WHAT ARE POSSIBLE WORK RESTRICTIONS AND ACCOMMODATIONS?
The stage and severity of the disease will determine the need for modifications in the work environment. For most individuals, early stage symptoms are manageable and few, if any, restrictions are required. Adjustment of the work station to permit use of proper posture is helpful.
WHAT ELSE MIGHT IT BE?
Other disorders that have common presenting features are Reiter’s syndrome, psoriatic arthritis and the arthritis associated with inflammatory bowel disease. There are many other causes of spine pain that don’t involve inflammation of the joints between vertebrae.
WHAT ARE THE FACTORS THAT MIGHT INFLUENCE LENGTH OF DISABILITY?
A compliant and well-educated individual will manage the disease more readily. Many who suffer this condition will waste a lot of time and money having massage for a sore back or attempting unsupervised exercise to answer back stiffness or back pain.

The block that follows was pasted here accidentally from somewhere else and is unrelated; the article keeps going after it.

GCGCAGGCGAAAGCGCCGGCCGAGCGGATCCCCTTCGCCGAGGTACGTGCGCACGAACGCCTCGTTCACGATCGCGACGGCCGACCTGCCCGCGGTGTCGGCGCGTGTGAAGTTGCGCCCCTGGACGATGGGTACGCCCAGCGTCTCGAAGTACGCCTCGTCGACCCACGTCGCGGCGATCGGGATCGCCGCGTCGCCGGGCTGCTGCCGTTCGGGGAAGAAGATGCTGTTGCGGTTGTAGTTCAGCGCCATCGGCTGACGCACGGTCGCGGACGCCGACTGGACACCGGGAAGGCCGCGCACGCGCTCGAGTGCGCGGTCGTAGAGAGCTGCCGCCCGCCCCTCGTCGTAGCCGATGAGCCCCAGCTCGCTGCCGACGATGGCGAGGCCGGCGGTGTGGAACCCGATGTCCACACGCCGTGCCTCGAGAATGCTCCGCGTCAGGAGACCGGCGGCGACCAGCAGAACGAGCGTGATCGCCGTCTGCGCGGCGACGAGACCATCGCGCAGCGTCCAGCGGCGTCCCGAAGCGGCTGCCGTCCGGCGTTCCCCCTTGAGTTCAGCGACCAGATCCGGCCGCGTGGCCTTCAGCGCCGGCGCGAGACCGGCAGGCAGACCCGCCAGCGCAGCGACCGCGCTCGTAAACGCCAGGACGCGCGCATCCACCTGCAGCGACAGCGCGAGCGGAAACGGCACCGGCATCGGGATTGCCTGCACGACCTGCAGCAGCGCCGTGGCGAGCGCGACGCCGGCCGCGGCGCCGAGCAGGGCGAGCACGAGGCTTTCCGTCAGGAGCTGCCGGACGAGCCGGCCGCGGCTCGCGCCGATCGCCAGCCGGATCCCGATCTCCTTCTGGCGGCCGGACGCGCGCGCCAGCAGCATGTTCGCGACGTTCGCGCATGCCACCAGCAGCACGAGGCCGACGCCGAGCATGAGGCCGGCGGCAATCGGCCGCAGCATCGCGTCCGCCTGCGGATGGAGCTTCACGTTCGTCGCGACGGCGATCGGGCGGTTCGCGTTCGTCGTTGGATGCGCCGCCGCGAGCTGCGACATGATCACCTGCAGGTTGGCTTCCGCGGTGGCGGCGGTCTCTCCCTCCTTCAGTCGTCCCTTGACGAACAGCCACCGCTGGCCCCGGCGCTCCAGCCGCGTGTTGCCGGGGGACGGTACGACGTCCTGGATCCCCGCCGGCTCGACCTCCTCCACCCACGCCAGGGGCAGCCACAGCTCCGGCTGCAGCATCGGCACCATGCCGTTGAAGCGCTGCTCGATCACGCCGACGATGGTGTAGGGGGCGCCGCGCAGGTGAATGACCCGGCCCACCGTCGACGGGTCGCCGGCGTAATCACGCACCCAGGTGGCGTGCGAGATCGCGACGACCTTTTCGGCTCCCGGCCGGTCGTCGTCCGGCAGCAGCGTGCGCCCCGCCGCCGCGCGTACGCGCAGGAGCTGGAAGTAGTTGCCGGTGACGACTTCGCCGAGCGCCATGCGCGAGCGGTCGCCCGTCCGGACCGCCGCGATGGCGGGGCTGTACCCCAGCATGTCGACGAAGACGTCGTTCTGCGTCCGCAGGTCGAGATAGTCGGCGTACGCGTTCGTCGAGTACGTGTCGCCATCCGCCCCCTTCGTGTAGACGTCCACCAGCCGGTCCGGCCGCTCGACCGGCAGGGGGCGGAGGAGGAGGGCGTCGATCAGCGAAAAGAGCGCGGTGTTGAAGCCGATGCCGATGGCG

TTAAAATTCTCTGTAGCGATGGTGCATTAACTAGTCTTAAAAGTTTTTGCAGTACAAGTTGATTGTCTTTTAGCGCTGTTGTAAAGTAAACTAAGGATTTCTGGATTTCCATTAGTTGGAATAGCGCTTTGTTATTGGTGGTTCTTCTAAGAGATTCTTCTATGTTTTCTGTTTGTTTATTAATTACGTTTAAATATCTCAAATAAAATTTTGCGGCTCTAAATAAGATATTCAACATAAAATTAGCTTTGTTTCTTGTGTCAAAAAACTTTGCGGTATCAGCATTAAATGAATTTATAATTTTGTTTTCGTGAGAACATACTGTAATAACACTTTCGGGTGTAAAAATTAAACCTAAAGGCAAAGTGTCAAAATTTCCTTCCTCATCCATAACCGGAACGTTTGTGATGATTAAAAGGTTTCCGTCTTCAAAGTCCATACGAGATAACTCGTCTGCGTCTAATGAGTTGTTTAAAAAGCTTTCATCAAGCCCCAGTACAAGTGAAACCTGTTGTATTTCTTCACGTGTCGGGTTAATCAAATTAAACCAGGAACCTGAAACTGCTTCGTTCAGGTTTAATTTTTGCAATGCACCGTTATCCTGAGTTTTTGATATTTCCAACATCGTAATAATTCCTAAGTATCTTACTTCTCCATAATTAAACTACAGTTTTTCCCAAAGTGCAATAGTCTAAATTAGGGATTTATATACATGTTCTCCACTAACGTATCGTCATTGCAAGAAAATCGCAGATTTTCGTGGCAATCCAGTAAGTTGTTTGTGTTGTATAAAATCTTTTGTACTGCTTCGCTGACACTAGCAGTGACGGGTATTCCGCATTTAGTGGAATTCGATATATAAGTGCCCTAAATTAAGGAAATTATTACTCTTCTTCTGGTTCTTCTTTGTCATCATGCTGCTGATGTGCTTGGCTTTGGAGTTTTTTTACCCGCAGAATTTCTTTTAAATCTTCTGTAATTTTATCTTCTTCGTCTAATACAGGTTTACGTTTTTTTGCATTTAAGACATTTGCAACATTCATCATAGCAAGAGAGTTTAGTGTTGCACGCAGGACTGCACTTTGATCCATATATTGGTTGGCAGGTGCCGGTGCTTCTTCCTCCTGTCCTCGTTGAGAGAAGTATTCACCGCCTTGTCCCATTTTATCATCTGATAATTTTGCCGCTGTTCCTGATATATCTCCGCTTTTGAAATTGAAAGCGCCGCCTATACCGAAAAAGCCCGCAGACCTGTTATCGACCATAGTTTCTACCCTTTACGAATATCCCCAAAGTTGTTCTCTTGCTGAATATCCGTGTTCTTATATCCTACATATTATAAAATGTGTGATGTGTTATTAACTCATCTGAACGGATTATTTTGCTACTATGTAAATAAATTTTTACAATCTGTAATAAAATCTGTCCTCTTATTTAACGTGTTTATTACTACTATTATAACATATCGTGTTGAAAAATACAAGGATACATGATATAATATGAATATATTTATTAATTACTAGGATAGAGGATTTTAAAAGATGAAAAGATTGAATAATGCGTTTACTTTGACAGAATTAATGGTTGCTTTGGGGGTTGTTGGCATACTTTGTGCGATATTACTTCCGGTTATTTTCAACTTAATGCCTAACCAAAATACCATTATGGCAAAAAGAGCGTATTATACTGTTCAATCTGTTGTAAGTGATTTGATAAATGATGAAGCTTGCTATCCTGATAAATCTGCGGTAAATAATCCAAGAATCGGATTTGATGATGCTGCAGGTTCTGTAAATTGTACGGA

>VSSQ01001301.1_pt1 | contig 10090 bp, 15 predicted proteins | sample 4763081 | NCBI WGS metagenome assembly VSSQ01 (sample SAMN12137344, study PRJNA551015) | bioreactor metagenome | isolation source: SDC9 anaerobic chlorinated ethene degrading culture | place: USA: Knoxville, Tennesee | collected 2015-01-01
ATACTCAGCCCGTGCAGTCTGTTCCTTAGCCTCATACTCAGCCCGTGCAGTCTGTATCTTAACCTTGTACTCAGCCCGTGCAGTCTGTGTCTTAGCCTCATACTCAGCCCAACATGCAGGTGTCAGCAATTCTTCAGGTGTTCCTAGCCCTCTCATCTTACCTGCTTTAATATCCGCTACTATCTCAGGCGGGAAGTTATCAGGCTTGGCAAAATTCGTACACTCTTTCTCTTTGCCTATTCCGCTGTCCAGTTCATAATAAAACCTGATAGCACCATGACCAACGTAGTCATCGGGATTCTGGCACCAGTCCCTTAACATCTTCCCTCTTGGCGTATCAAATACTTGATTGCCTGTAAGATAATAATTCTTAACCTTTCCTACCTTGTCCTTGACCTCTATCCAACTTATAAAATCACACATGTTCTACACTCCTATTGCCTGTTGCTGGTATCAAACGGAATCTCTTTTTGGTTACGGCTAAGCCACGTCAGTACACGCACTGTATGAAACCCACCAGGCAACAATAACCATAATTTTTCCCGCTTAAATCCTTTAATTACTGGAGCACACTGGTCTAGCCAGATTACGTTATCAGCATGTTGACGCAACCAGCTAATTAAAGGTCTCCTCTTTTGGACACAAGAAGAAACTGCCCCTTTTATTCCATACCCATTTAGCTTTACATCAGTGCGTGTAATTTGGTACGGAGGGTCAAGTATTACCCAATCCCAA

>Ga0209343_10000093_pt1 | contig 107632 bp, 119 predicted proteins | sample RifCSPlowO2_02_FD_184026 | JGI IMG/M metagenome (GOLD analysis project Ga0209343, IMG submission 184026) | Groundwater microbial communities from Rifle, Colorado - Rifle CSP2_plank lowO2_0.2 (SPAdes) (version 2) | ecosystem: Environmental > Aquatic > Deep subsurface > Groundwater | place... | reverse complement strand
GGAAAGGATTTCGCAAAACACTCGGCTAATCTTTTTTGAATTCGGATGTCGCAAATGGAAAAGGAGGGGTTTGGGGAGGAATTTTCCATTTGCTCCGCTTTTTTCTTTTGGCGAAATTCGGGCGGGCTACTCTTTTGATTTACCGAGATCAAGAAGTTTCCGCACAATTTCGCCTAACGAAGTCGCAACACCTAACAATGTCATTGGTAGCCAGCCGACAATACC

Lifestyle modifications are essential in the effort to preserve mobility and limit further disability. A profound improvement is noted when daily exercise is initiated. Jogging, running or other impact exercises are not beneficial.
Smoking is discouraged because the disorder can eventually limit air exchange due to its effects on the rib cage.
The appearance of hip involvement in the early stage of disease is an indicator of a poor prognosis. This may be due to early immobility or severe low back pain or even psychological causes relating to “getting old”. Back pain, back stiffness, poor mobility…these are reasons to feel old, but the consequence of prematurely reducing activity are dire.
Ankylosing spondylitis is a progressive disease with individual differences in the rate of progression and degree of disability.
Moderate active disease or deformity is sometimes considered disabling.